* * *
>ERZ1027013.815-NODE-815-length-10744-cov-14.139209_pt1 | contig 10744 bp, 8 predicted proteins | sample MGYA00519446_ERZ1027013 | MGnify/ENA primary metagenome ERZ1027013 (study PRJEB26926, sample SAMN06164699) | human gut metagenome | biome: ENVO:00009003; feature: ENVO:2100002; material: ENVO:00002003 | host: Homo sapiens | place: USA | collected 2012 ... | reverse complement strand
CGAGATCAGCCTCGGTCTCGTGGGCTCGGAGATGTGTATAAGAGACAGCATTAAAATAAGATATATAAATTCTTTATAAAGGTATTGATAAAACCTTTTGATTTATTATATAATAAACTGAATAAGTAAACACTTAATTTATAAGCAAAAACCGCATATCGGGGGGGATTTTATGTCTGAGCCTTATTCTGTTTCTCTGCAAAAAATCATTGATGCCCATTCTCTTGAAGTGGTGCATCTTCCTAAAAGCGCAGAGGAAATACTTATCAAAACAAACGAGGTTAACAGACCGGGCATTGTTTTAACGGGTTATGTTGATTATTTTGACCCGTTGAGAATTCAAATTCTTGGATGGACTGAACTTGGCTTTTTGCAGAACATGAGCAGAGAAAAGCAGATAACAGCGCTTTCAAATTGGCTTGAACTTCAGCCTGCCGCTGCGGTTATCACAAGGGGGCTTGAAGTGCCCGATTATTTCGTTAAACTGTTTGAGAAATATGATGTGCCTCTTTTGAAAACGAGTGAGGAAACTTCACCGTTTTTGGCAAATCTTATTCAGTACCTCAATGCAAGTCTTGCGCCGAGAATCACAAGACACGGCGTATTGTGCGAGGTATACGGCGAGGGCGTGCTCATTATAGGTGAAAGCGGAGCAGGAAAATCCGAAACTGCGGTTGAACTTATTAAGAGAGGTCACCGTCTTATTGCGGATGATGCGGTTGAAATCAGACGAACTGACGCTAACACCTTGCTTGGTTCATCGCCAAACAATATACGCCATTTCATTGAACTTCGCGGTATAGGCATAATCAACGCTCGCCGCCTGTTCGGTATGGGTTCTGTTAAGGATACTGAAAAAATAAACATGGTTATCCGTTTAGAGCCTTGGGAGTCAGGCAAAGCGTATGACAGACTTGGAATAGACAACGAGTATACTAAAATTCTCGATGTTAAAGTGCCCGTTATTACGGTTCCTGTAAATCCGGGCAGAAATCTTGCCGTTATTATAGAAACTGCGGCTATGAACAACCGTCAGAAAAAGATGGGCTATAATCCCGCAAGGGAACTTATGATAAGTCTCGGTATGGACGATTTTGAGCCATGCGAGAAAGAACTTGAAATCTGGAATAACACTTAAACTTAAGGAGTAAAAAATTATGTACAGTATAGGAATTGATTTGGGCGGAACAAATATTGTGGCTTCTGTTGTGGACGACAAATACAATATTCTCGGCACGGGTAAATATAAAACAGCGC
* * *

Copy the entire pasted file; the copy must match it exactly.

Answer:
>ERZ1027013.815-NODE-815-length-10744-cov-14.139209_pt1 | contig 10744 bp, 8 predicted proteins | sample MGYA00519446_ERZ1027013 | MGnify/ENA primary metagenome ERZ1027013 (study PRJEB26926, sample SAMN06164699) | human gut metagenome | biome: ENVO:00009003; feature: ENVO:2100002; material: ENVO:00002003 | host: Homo sapiens | place: USA | collected 2012 ... | reverse complement strand
CGAGATCAGCCTCGGTCTCGTGGGCTCGGAGATGTGTATAAGAGACAGCATTAAAATAAGATATATAAATTCTTTATAAAGGTATTGATAAAACCTTTTGATTTATTATATAATAAACTGAATAAGTAAACACTTAATTTATAAGCAAAAACCGCATATCGGGGGGGATTTTATGTCTGAGCCTTATTCTGTTTCTCTGCAAAAAATCATTGATGCCCATTCTCTTGAAGTGGTGCATCTTCCTAAAAGCGCAGAGGAAATACTTATCAAAACAAACGAGGTTAACAGACCGGGCATTGTTTTAACGGGTTATGTTGATTATTTTGACCCGTTGAGAATTCAAATTCTTGGATGGACTGAACTTGGCTTTTTGCAGAACATGAGCAGAGAAAAGCAGATAACAGCGCTTTCAAATTGGCTTGAACTTCAGCCTGCCGCTGCGGTTATCACAAGGGGGCTTGAAGTGCCCGATTATTTCGTTAAACTGTTTGAGAAATATGATGTGCCTCTTTTGAAAACGAGTGAGGAAACTTCACCGTTTTTGGCAAATCTTATTCAGTACCTCAATGCAAGTCTTGCGCCGAGAATCACAAGACACGGCGTATTGTGCGAGGTATACGGCGAGGGCGTGCTCATTATAGGTGAAAGCGGAGCAGGAAAATCCGAAACTGCGGTTGAACTTATTAAGAGAGGTCACCGTCTTATTGCGGATGATGCGGTTGAAATCAGACGAACTGACGCTAACACCTTGCTTGGTTCATCGCCAAACAATATACGCCATTTCATTGAACTTCGCGGTATAGGCATAATCAACGCTCGCCGCCTGTTCGGTATGGGTTCTGTTAAGGATACTGAAAAAATAAACATGGTTATCCGTTTAGAGCCTTGGGAGTCAGGCAAAGCGTATGACAGACTTGGAATAGACAACGAGTATACTAAAATTCTCGATGTTAAAGTGCCCGTTATTACGGTTCCTGTAAATCCGGGCAGAAATCTTGCCGTTATTATAGAAACTGCGGCTATGAACAACCGTCAGAAAAAGATGGGCTATAATCCCGCAAGGGAACTTATGATAAGTCTCGGTATGGACGATTTTGAGCCATGCGAGAAAGAACTTGAAATCTGGAATAACACTTAAACTTAAGGAGTAAAAAATTATGTACAGTATAGGAATTGATTTGGGCGGAACAAATATTGTGGCTTCTGTTGTGGACGACAAATACAATATTCTCGGCACGGGTAAATATAAAACAGCGC